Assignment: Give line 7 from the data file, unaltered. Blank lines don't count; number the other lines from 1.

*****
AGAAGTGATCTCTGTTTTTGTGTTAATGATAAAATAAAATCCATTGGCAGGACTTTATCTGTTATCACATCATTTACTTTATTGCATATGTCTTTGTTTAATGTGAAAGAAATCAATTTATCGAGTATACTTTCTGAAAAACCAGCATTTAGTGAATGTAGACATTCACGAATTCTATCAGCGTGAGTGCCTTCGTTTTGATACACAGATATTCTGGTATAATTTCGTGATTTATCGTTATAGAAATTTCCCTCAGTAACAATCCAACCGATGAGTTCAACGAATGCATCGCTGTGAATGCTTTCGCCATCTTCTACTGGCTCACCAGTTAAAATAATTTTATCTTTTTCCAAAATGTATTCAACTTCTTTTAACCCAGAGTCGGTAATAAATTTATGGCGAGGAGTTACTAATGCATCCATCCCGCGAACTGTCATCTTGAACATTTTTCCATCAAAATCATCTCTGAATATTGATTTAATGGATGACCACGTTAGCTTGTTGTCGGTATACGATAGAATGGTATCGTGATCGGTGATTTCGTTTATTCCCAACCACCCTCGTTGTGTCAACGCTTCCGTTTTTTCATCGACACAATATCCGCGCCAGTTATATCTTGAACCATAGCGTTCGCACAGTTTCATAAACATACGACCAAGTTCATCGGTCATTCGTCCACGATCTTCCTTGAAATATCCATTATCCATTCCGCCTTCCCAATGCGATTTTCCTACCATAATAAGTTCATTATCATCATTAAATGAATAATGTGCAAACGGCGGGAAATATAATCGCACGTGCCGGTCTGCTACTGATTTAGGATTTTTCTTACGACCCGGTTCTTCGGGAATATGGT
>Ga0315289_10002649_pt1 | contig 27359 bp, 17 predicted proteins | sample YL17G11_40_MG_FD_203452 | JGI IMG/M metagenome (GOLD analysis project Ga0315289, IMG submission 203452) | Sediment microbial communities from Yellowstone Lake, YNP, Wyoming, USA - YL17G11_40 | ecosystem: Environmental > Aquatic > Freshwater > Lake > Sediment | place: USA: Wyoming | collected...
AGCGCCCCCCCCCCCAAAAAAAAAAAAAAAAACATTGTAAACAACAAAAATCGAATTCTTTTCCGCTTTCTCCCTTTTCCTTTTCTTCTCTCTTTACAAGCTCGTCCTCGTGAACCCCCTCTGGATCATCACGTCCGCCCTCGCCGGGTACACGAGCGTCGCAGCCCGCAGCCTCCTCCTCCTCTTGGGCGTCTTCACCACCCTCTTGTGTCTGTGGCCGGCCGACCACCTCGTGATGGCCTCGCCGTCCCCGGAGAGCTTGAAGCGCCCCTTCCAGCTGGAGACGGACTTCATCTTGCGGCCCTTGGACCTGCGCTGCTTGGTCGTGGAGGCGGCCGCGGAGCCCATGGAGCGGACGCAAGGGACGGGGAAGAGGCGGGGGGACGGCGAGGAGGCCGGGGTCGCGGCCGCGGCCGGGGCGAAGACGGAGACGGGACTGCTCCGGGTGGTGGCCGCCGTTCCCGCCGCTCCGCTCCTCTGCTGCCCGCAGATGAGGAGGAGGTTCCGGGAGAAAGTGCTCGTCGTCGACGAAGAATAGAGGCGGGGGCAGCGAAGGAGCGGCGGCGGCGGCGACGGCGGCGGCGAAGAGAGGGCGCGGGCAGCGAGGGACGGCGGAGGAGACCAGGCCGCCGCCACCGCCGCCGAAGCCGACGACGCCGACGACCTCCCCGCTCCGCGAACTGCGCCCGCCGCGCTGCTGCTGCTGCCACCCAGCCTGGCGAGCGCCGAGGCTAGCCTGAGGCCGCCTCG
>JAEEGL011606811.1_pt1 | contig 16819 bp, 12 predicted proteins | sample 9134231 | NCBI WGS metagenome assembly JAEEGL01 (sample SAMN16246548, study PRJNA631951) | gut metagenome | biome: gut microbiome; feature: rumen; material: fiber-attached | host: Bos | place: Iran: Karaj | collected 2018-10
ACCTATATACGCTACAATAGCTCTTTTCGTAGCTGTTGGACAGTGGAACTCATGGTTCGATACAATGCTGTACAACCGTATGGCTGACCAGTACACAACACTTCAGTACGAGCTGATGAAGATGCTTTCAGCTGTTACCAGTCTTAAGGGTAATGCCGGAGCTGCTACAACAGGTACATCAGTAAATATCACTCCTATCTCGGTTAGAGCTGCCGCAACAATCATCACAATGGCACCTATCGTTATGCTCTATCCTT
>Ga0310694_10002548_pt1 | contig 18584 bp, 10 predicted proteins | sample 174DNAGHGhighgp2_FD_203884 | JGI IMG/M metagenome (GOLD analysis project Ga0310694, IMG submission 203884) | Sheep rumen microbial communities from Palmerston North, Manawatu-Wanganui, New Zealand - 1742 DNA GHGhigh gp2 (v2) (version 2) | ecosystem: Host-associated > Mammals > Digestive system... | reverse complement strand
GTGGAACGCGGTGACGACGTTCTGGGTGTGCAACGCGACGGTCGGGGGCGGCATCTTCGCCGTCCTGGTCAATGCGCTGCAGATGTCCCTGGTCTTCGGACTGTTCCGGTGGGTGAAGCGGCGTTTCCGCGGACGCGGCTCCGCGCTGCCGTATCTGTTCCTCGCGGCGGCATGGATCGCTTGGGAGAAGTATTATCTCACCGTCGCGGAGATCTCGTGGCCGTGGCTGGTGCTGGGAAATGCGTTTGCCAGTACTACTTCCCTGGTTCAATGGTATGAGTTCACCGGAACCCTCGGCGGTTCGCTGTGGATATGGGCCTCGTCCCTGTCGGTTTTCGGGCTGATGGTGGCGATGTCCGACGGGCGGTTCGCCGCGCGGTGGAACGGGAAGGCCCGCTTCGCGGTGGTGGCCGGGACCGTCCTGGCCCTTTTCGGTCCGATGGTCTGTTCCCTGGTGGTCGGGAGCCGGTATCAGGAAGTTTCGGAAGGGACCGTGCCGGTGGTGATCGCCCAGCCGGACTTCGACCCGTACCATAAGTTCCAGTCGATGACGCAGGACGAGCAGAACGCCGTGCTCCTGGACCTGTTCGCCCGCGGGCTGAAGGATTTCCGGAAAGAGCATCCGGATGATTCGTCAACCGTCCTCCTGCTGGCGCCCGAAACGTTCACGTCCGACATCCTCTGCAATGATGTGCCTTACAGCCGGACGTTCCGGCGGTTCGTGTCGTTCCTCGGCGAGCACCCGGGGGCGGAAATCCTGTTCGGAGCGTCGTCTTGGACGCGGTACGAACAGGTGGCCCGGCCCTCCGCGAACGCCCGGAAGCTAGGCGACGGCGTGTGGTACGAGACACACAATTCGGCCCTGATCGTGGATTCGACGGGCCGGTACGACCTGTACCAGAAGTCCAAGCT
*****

GTGGAACGCGGTGACGACGTTCTGGGTGTGCAACGCGACGGTCGGGGGCGGCATCTTCGCCGTCCTGGTCAATGCGCTGCAGATGTCCCTGGTCTTCGGACTGTTCCGGTGGGTGAAGCGGCGTTTCCGCGGACGCGGCTCCGCGCTGCCGTATCTGTTCCTCGCGGCGGCATGGATCGCTTGGGAGAAGTATTATCTCACCGTCGCGGAGATCTCGTGGCCGTGGCTGGTGCTGGGAAATGCGTTTGCCAGTACTACTTCCCTGGTTCAATGGTATGAGTTCACCGGAACCCTCGGCGGTTCGCTGTGGATATGGGCCTCGTCCCTGTCGGTTTTCGGGCTGATGGTGGCGATGTCCGACGGGCGGTTCGCCGCGCGGTGGAACGGGAAGGCCCGCTTCGCGGTGGTGGCCGGGACCGTCCTGGCCCTTTTCGGTCCGATGGTCTGTTCCCTGGTGGTCGGGAGCCGGTATCAGGAAGTTTCGGAAGGGACCGTGCCGGTGGTGATCGCCCAGCCGGACTTCGACCCGTACCATAAGTTCCAGTCGATGACGCAGGACGAGCAGAACGCCGTGCTCCTGGACCTGTTCGCCCGCGGGCTGAAGGATTTCCGGAAAGAGCATCCGGATGATTCGTCAACCGTCCTCCTGCTGGCGCCCGAAACGTTCACGTCCGACATCCTCTGCAATGATGTGCCTTACAGCCGGACGTTCCGGCGGTTCGTGTCGTTCCTCGGCGAGCACCCGGGGGCGGAAATCCTGTTCGGAGCGTCGTCTTGGACGCGGTACGAACAGGTGGCCCGGCCCTCCGCGAACGCCCGGAAGCTAGGCGACGGCGTGTGGTACGAGACACACAATTCGGCCCTGATCGTGGATTCGACGGGCCGGTACGACCTGTACCAGAAGTCCAAGCT